One Giant Leap for Mankind: The Story of the Space Race

          People have been dreaming of flying to the moon for centuries (yeah, Jules Verne, I’m looking at you). But for most of the time, it was confined to poorly informed science fiction (creative, though) mythology and fairy-tales with magical creatures that did not require life support to not, like, die. However, the circumstances in which the moon landings occurred under were not sunshine and butterflies- the world’s two superpowers were at war (cold because of no formal, organized, military battle).
The years-long “Space Race” ended happily, sort of, and that was for the Americans, who won. It’s kinda hard to tell, but either way, yeah! Big telescopes and American and U.S.S.R. rocket ships that look like the stuff in old sci-fi movies, and astronauts and Apollo 13 and human awesomeness strewn with human craziness. Lots of fancy gadgets, too!
          (You can attribute that cheerful rambling to excessive amounts of caffeine.)
The Space Race was fueled by the adversaries’ desire to display their technological prowess during the heat of the decades-long Cold War. The WWII bombing of Hiroshima and Nagasaki snapped a harsh reality into our minds- we suddenly had the technological capability to destroy ourselves (the perpetual cease-fire between NATO-mainly the U.S.- and the U.S.S.R. was forced by MAD-mutual assured destruction). We needed a form of intimidation sans ruination. Smartly, the enemies turned their guns to the sky to see whose were fastest, rather than the deadliest. They were determined to set some of their people’s feet on soil that was not earthly.
So began the Space Race.
In 1957, Sputnik was built and launched hurriedly by the Soviets in anticipation of an American launch (everything else the Americans did during the race to the moon was because of this metal beach ball with antennae). This was the first artificial satellite-  unequipped by sensors, data coming from ground and radio observation. It may seem primitive by today’s standards (the life-supporting International Space Station is technically a satellite), but it was a vital milestone in space exploration. Later that year, Sputnik 2 was launched with Soviet space dog Laika (aka Kudvryavka, Zhuchka, Limonchik, or Muttnik, the name given by the American press). She was launched in a slapdash capsule with an inadequate thermal system, and sadly died of hyperthermia (overheating) 4 orbits into the flight, prompting animal rights issues.
In 1958, the U.S. launched Explorer 1, which was the first to confirm the existence of the Van Allen belts. This was a big jump over Sputnik 1 and 2– the first was unequipped and ground observation was the sole means to gather data, and Sputnik 2 resulted in Laika’s death.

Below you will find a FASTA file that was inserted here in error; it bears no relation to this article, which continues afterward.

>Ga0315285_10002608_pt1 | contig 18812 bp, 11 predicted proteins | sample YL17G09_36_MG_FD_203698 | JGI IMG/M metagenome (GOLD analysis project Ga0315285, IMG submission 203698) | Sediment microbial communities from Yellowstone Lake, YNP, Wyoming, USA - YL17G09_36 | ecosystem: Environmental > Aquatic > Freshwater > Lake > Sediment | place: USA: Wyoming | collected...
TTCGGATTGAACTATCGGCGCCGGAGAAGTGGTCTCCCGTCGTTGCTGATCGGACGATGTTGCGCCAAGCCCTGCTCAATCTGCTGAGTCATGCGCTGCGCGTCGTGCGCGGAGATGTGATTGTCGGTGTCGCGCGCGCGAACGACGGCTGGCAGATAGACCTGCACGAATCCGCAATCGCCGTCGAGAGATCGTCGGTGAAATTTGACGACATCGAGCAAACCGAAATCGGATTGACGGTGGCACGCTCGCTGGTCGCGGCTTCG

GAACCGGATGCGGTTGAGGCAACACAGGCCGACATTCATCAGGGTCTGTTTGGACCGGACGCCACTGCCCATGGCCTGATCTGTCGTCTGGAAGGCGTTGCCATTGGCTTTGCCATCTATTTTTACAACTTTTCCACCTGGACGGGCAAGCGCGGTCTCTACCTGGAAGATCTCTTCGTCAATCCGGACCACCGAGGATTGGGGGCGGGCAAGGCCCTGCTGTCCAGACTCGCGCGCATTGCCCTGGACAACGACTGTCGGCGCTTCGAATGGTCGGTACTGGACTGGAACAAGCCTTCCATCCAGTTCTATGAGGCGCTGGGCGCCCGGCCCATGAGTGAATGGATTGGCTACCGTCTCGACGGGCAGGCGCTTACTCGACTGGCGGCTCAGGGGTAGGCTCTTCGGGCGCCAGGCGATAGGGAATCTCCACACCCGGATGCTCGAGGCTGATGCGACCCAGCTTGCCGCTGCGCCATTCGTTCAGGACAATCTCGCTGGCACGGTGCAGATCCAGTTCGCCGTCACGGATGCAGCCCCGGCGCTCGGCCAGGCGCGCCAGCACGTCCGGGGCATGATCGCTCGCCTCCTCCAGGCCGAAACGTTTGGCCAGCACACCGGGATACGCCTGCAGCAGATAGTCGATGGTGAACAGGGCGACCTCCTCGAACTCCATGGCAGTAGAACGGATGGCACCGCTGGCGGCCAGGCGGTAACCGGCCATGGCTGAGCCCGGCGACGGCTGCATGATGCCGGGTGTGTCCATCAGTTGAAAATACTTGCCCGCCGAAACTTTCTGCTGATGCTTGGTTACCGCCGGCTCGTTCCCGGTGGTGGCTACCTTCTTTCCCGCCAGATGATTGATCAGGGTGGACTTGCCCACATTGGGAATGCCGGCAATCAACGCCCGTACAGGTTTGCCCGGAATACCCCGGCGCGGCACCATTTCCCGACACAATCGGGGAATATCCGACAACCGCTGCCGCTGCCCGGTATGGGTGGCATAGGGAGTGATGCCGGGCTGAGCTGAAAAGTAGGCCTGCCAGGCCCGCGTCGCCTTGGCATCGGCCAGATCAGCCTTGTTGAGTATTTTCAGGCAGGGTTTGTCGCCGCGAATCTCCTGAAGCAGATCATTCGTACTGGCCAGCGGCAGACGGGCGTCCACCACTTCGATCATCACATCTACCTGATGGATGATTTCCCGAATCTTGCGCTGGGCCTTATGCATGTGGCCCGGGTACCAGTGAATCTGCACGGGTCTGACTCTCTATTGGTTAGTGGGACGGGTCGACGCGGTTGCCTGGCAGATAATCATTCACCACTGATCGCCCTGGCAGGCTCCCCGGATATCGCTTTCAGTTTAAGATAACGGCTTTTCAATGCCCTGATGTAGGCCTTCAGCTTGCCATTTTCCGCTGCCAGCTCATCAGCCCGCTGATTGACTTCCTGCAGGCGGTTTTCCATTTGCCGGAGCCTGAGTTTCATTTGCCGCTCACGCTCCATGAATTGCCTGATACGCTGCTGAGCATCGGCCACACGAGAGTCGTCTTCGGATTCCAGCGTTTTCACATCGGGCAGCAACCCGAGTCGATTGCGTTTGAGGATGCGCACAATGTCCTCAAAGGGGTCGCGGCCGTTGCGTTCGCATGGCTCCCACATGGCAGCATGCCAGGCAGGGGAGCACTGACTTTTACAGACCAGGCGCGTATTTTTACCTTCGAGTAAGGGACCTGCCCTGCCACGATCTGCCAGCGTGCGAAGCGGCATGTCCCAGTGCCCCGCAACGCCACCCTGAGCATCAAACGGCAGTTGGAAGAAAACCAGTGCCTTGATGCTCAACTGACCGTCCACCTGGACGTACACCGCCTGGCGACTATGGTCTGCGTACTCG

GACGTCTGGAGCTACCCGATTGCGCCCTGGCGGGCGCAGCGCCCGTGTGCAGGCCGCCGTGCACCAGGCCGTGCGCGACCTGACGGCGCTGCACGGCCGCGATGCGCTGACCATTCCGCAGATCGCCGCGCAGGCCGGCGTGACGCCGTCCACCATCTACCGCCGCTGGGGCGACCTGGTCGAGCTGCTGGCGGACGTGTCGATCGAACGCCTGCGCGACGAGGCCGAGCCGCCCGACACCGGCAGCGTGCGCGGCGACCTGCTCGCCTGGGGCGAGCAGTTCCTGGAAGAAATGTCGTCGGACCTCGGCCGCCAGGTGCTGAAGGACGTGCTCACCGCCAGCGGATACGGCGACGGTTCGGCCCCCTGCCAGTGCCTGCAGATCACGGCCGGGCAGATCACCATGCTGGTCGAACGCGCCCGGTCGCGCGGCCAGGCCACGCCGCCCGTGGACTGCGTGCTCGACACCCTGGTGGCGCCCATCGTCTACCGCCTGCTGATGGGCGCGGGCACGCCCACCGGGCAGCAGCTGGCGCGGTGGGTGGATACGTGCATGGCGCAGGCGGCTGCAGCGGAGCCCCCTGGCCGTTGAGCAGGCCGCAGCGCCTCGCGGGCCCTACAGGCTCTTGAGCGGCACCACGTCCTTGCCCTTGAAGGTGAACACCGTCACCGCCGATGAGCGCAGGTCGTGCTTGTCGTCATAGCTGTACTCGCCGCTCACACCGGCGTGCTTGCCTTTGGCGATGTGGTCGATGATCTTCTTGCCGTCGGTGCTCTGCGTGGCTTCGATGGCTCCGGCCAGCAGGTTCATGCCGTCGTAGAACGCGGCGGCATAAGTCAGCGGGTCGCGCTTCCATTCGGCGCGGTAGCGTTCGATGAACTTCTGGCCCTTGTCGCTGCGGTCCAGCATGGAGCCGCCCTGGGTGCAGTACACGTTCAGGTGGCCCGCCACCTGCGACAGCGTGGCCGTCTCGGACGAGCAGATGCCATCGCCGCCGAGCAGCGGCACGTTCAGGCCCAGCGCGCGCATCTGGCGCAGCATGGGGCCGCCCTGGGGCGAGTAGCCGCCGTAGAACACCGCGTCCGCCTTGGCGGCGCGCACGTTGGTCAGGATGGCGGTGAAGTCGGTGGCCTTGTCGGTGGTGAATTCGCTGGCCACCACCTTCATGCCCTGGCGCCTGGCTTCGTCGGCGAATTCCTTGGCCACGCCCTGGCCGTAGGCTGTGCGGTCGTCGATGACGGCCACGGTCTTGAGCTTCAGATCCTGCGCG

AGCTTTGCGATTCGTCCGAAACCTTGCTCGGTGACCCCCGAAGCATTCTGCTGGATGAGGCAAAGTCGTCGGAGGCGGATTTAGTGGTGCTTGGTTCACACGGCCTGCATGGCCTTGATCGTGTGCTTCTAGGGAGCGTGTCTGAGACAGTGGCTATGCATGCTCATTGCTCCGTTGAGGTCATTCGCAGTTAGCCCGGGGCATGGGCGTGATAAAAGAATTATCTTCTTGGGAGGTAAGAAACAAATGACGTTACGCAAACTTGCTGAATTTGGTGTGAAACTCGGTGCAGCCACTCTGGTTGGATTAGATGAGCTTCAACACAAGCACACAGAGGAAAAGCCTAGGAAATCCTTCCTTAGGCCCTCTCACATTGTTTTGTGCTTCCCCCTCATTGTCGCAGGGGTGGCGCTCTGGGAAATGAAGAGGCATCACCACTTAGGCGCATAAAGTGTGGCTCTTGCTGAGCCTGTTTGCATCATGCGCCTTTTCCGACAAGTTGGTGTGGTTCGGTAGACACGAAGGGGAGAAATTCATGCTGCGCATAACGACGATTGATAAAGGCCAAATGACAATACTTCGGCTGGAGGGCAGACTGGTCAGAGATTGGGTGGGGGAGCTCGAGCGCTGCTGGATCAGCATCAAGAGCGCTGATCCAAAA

A few months later, the Eisenhower Administration established NASA as a distinctly non-military (☺︎) civilian organization for space exploration. It became operational 3 months later.
The U.S.S.R. was quick in going even farther in space exploration. Luna 1 was the first to reach Earth escape velocity, and enter a Trans-Lunar injection. They launched Soviet cosmonaut Yuri Gagarin, the first human in space in 1961, two years later. The Soviets disguised the fact that he had to eject from the capsule after re-entry and parachute down, not completing the landing (can’t blame him…I wouldn’t want to become a cosmonaut pancake).
Alan Shepard, the first American astronaut in space was launched into a suborbital flight less than a month later. He did not orbit like Gagarin, but he got to control his shuttle and completed landing by splashing down, instead of trying to navigate a tricky terrestrial landing (yay, more firsts!). He was the first person to pilot and splash down a space capsule. John Glenn was the first American in orbit less than a year later (my grandpa met him once…I forget the story).
Cosmonaut Alexei Leonov conducted the first spacewalk in ’65. The mission was a bit of a debacle, but to their credit, the cosmonauts were unharmed after Leonov had some size difficulties getting back into the capsule, him and Commander Belyayev were almost obliterated in a fireball when oxygen exceeded safe levels, and they landed in a section of Russia populated by wolves and bears, waiting a day before authorities found them. If they make a movie about that, I’d see it.
The first American spacewalk occurred shortly afterward, conducted by astronaut Ed White, who was amazed by the vastness of space around him and the earth below. He floated on a 25-feet gold-wrapped umbilical attached to the capsule, navigating with an air gun, and when that ran out, tugging on the cord. White’s career, along with Gus Grissom’s and Roger Chaffee’s, ended in great tragedy in 1967 (Apollo 1) when they were killed during a routine launch pad test. Faulty wiring resulted in several arcs that started a fire, which spread catastrophically throughout the high-pressure 100% oxygen environment.
A year later, America began to sprint for the finish line to the moon, launching the first manned Apollo mission, Apollo 7 (the rest were just tests). The first live broadcasts from space were during this 11-day mission.
And finally, the moment that had been but an impossible dream a few decades before, the moon landings, Apollo 11. Neil Armstrong, Michael Collins, and Edwin “Buzz” Aldrin travel to the moon in July of 1969, and on the 20th, Aldrin and Armstrong walk on another world.
It was one giant leap for mankind.

 It’s an amazing world of science out there…let’s go exploring!



Photo c/o National Aeronautics and Space Administration, specifically the
NASA History Office and the NASA JSC Media Services Center

P.S.: Being a young, budding scientific writer, I like trying to sound professional sometimes… Forgive me if this post was too prolix and discursive 🙂